Then, , and the first two el­e­ments of this are a telescopic sum, i.e. each seg­ment negates part of the next seg­ment. What re­mains is , and we can up­per bound it as , which is the bound we wanted to have. Here, the dis­ap­peared be­cause the al­gorithm as­sumes we start with , which I con­ve­niently ig­nored in my draw­ings.

Step 3

Our cur­rent term is . Re­call the proof roadmap:

The next stop (last pic­ture) is the term . This one will also work for each sum­mand sep­a­rately. We wish to prove that


where is from the smooth­ness defi­ni­tion of our point-wise loss func­tion. So this bound is all about smooth func­tions. It even has a name: func­tions with this prop­erty are called self-bounded, be­cause one can bound the value of the gra­di­ent in terms of the value of the same func­tion.

If one were to prove this for­mally, one would do so for ar­bi­trary smooth func­tions, so one would prove that, if , where is con­vex, and is a -smooth and non­nega­tive func­tion, then

Re­call that is -smooth iff for all and . Now, why is this state­ment true? Well, if we imag­ine to model the po­si­tion of a space ship, then smooth­ness says that can­not ac­cel­er­ate too quickly, so in or­der to reach a cer­tain speed, it will grad­u­ally have to ac­cel­er­ate to­wards that point and thus will have to bridge a cer­tain dis­tance. Let’s take the one-di­men­sional case, and sup­pose we start from and con­sis­tently ac­cel­er­ate as fast as we’re al­lowed to (this should be the op­ti­mal way to in­crease speed while min­i­miz­ing dis­tance). Then and , which means that and ; then . This is re­as­sur­ing, be­cause we’ve tried to con­struct the most difficult case pos­si­ble, and the state­ment held with equal­ity.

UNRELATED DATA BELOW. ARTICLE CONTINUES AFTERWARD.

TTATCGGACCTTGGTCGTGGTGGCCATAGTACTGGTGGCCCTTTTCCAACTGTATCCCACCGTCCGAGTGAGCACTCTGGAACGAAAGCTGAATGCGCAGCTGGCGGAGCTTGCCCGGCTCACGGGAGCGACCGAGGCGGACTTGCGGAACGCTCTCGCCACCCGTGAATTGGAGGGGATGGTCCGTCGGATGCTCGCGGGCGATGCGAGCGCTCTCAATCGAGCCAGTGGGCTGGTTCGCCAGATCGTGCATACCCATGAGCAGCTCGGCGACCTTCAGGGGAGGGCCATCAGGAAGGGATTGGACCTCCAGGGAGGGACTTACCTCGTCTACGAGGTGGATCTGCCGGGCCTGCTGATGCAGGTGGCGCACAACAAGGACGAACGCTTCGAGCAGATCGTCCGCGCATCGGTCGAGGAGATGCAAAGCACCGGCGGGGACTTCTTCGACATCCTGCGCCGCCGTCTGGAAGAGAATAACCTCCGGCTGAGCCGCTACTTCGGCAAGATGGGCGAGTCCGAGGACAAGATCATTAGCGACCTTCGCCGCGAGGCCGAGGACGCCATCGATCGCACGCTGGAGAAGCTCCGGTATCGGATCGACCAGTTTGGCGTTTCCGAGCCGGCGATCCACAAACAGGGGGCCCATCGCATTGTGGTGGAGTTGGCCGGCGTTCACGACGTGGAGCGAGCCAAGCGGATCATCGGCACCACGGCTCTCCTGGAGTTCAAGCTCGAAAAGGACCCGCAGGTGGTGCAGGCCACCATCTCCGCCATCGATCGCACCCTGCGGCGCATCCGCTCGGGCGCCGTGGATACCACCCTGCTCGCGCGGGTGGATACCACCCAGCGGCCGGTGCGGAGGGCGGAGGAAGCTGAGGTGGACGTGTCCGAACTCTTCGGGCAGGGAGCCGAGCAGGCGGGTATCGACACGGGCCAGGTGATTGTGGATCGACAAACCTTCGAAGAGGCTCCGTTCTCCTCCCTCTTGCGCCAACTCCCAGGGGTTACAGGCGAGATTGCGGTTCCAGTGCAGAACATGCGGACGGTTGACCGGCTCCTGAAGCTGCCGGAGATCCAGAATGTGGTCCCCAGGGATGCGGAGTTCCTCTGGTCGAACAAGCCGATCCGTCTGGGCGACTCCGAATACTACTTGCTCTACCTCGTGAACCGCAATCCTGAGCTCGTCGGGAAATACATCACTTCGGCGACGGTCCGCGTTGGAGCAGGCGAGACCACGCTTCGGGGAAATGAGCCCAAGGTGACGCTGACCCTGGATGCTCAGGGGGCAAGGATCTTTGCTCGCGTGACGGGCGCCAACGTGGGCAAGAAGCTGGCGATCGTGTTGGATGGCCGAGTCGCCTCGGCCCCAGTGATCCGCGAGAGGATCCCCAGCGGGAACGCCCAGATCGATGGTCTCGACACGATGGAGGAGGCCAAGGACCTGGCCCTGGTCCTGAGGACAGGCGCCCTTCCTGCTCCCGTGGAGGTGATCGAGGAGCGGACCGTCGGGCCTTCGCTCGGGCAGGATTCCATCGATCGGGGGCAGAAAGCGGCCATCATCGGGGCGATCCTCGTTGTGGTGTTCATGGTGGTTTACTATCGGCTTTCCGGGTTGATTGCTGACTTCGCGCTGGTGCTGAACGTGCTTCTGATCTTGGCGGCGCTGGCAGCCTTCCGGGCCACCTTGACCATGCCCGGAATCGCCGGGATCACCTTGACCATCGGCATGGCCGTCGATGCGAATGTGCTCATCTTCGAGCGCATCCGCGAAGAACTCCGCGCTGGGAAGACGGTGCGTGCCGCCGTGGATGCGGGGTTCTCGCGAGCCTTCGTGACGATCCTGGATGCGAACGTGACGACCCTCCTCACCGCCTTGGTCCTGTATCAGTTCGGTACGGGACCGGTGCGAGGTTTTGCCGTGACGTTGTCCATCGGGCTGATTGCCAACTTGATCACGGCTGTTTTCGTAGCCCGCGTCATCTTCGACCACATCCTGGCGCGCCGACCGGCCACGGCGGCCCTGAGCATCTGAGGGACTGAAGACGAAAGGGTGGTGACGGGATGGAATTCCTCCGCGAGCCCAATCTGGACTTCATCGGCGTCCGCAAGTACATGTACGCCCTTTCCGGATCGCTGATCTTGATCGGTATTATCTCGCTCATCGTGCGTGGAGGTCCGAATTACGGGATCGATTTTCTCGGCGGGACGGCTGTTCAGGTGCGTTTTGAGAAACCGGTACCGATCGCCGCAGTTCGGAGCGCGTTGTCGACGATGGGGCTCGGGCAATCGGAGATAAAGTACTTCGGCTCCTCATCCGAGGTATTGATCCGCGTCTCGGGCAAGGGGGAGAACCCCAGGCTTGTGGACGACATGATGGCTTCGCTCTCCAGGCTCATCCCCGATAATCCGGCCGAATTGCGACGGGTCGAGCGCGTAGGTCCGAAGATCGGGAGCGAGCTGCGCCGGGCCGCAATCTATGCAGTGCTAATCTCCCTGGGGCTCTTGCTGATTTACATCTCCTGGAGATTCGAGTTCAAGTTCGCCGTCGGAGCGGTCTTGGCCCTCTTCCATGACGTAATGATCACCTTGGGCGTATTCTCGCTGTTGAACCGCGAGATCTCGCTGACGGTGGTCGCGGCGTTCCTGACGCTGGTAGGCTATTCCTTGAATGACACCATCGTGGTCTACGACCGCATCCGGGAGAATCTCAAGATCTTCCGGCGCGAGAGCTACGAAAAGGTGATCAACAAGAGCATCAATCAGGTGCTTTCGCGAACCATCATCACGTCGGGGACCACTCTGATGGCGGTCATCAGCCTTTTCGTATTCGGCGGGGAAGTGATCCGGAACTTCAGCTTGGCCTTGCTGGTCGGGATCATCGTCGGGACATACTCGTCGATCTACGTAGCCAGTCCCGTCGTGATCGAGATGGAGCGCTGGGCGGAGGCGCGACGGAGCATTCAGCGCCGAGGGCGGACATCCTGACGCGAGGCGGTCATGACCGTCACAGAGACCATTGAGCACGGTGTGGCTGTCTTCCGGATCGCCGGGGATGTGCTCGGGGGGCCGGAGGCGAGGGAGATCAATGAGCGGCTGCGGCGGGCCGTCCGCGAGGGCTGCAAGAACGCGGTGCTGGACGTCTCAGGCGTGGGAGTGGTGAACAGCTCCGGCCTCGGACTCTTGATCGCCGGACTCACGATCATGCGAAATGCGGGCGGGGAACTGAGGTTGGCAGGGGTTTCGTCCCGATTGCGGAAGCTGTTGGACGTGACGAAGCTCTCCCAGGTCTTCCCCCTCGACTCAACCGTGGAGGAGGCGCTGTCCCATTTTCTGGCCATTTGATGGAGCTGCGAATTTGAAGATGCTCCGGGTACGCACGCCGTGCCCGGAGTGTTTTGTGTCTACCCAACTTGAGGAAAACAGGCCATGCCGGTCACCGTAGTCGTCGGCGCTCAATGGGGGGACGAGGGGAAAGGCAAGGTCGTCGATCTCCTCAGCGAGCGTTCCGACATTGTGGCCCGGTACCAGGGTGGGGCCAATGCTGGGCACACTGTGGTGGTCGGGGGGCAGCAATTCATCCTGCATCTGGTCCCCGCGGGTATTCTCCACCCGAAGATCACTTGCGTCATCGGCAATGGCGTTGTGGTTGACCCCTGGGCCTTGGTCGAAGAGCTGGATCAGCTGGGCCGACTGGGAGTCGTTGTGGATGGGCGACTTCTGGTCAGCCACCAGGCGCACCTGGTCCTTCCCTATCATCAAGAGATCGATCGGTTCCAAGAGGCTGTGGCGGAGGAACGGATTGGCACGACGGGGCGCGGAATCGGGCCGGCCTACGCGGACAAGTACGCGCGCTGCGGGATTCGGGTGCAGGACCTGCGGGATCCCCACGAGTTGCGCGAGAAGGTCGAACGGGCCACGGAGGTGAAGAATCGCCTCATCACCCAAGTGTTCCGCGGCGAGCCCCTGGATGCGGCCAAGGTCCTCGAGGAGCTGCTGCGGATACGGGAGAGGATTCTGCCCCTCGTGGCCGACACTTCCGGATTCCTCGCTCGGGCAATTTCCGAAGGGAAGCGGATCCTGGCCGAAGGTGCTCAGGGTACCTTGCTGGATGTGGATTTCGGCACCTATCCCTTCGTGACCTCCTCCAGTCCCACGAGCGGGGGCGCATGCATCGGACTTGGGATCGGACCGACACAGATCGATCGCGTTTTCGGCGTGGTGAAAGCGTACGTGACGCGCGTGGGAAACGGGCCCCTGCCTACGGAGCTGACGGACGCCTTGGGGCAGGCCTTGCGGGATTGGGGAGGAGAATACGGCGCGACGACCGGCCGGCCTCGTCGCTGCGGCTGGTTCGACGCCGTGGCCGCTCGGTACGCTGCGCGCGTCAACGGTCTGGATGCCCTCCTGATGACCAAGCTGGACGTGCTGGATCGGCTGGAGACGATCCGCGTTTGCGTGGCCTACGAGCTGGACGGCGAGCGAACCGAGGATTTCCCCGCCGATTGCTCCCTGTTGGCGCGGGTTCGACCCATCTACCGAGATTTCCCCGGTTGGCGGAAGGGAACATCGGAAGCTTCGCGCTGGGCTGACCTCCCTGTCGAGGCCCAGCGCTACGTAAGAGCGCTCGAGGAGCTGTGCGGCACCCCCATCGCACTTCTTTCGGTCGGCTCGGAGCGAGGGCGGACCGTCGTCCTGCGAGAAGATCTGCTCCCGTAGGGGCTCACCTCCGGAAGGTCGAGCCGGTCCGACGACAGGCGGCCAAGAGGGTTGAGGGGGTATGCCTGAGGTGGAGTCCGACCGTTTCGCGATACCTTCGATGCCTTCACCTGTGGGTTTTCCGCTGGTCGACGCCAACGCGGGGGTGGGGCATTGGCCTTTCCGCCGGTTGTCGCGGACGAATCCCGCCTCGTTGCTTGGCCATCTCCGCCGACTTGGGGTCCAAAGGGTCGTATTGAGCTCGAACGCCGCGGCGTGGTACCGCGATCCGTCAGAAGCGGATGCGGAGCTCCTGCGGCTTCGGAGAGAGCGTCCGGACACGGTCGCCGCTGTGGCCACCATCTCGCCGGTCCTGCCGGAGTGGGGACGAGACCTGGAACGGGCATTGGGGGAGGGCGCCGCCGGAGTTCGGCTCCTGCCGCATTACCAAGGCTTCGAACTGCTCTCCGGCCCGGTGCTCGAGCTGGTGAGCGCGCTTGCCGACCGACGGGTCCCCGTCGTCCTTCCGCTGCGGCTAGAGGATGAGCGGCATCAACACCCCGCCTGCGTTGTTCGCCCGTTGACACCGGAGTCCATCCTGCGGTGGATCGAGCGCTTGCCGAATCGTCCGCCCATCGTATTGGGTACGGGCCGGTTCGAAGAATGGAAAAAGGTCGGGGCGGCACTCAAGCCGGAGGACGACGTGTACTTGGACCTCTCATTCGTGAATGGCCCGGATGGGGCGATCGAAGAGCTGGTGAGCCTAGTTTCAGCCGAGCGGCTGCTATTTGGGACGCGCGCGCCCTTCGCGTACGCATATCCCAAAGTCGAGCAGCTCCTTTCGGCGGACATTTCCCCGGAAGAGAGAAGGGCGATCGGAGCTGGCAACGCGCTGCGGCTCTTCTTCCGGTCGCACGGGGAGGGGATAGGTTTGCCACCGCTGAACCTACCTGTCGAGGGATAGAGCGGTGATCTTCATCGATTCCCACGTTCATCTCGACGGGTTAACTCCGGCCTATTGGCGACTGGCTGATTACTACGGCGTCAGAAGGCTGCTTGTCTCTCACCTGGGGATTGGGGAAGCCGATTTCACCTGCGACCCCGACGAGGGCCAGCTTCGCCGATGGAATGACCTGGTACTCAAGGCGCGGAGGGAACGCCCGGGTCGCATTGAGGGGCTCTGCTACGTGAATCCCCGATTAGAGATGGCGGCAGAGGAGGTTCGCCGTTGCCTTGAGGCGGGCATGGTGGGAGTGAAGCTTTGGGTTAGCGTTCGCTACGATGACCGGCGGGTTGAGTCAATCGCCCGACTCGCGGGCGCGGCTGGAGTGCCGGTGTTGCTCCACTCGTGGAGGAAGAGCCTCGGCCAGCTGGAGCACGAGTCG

The for­mal proof, at least the one I came up with, is quite long and re­lies on line in­te­grals, so we will also skip it.

The alge­braic stuff

We have es­tab­lished that

which can be re­ordered as


At this point, we bet­ter have that , oth­er­wise, this bound is ut­terly use­less. As­sum­ing does in­deed hold, we can fur­ther re­for­mu­late this equa­tion as

Rescal­ing this, we obtain

Di­vid­ing this by to have the left term closer to our ac­tual er­ror, we get


Now we take ex­pec­ta­tions across the ran­dom­iza­tion of the train­ing se­quence on both sides. Then the left side be­comes the ex­pected real er­ror of our out­put pre­dic­tor . The right term doesn’t change, be­cause it doesn’t de­pend on . Thus, we have de­rived the bound

and this will be our fi­nal re­sult. By choos­ing cor­rectly and re­ar­rang­ing, it is pos­si­ble to define a func­tion such that, for any and up­per-bound­ing the hy­poth­e­sis class ( can­not be an in­put since we don’t know the op­ti­mal pre­dic­tor ) and any ar­bi­trar­ily small , if , then the above is up­per-bounded by . To be spe­cific, will be given by .


Re­call that is the pa­ram­e­ter from the smooth­ness of our loss func­tion, is the num­ber of train­ing steps we make (which equals the num­ber of el­e­ments in our train­ing se­quence), and is the step size, which we can choose freely. In the re­sult, we see that a smaller is strictly bet­ter, a larger is strictly bet­ter, and will have its op­ti­mum at some un­known point. This all makes perfect sense – if things had come out any other way, that would be highly sur­pris­ing. Prob­a­bly the most non-ob­vi­ous qual­i­ta­tive prop­erty of this re­sult is that the norm of the op­ti­mal pre­dic­tor plays the role that it does.

The most in­ter­est­ing as­pect of the proof is prob­a­bly the “go­ing around in a cir­cle” part. How­ever, even af­ter work­ing this out in de­tail, I still don’t have a good sense of why we chose these par­tic­u­lar steps. If any­one has some in­sight here, let me know.